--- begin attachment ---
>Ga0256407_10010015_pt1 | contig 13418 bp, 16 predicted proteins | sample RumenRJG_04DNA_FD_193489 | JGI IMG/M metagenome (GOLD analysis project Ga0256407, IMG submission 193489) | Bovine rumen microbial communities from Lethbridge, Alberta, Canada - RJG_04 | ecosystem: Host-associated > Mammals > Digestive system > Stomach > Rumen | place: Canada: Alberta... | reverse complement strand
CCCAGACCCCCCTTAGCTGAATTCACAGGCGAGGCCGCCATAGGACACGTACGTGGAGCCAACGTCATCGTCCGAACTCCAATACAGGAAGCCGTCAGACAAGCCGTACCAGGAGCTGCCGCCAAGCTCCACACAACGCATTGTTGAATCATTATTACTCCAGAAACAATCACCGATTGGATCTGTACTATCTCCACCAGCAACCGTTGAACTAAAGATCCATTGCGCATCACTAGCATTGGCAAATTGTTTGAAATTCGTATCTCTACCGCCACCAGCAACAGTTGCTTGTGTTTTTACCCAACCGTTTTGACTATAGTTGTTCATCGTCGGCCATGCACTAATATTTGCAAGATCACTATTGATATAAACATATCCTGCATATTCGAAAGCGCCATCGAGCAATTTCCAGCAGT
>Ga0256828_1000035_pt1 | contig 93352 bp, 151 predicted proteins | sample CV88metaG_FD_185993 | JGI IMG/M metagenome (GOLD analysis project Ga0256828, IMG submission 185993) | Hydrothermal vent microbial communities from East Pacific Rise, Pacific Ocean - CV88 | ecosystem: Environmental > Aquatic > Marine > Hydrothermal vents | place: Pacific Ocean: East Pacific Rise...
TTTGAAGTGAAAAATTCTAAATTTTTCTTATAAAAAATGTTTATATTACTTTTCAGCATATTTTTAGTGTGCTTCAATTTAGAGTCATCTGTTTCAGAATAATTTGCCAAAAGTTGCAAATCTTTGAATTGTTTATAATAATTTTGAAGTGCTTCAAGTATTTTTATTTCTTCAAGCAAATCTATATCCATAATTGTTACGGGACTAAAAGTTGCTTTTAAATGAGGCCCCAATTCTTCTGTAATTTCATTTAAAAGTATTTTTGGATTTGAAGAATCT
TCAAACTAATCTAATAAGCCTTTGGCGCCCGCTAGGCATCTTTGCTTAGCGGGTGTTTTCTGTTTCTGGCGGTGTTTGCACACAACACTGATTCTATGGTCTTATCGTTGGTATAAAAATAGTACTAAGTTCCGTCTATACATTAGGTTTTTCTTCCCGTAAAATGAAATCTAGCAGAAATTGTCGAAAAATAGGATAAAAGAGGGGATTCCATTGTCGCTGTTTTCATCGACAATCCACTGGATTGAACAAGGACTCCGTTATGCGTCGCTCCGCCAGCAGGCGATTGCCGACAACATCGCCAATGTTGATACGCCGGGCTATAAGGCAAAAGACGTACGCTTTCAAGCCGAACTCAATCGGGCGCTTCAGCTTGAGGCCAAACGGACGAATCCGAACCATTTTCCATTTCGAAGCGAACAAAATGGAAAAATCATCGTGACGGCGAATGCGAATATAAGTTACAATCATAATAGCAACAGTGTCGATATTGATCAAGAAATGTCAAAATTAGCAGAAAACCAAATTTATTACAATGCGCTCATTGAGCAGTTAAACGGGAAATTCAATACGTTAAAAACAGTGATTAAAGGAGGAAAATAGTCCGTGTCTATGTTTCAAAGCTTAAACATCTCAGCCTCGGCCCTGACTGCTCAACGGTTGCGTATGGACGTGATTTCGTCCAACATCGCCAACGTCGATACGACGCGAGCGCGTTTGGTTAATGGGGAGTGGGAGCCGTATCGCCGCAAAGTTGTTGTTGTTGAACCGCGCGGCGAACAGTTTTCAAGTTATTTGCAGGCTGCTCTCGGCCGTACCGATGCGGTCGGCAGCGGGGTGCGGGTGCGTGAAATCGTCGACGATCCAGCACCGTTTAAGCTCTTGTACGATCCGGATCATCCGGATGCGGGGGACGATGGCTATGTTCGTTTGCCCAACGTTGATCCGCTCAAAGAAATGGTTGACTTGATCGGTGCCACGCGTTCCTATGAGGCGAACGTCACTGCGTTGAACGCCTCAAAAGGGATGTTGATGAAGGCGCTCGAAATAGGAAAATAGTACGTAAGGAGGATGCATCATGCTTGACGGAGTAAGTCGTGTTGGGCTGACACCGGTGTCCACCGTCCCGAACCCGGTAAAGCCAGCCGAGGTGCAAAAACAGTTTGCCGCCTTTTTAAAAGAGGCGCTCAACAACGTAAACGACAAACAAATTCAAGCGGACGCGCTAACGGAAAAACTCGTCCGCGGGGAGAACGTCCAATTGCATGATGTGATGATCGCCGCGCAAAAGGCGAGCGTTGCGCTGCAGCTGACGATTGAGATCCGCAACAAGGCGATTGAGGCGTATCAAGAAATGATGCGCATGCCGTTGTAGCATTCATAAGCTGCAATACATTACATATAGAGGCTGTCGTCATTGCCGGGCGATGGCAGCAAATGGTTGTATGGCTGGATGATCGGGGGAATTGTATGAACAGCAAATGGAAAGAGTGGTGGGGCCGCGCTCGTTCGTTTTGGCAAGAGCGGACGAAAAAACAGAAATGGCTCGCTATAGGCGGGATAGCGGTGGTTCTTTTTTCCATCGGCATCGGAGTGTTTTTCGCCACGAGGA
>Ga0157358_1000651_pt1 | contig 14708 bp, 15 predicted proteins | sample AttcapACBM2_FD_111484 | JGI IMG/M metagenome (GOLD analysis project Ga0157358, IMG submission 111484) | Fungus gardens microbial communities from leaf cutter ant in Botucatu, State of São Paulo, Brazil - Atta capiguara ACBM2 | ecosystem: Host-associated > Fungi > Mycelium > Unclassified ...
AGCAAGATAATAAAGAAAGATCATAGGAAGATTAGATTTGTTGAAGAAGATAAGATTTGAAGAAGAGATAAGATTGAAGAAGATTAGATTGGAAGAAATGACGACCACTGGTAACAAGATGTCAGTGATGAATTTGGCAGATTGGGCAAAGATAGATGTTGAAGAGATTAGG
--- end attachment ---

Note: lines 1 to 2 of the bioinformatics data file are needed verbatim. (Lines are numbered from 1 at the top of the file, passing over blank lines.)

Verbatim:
>Ga0256407_10010015_pt1 | contig 13418 bp, 16 predicted proteins | sample RumenRJG_04DNA_FD_193489 | JGI IMG/M metagenome (GOLD analysis project Ga0256407, IMG submission 193489) | Bovine rumen microbial communities from Lethbridge, Alberta, Canada - RJG_04 | ecosystem: Host-associated > Mammals > Digestive system > Stomach > Rumen | place: Canada: Alberta... | reverse complement strand
CCCAGACCCCCCTTAGCTGAATTCACAGGCGAGGCCGCCATAGGACACGTACGTGGAGCCAACGTCATCGTCCGAACTCCAATACAGGAAGCCGTCAGACAAGCCGTACCAGGAGCTGCCGCCAAGCTCCACACAACGCATTGTTGAATCATTATTACTCCAGAAACAATCACCGATTGGATCTGTACTATCTCCACCAGCAACCGTTGAACTAAAGATCCATTGCGCATCACTAGCATTGGCAAATTGTTTGAAATTCGTATCTCTACCGCCACCAGCAACAGTTGCTTGTGTTTTTACCCAACCGTTTTGACTATAGTTGTTCATCGTCGGCCATGCACTAATATTTGCAAGATCACTATTGATATAAACATATCCTGCATATTCGAAAGCGCCATCGAGCAATTTCCAGCAGT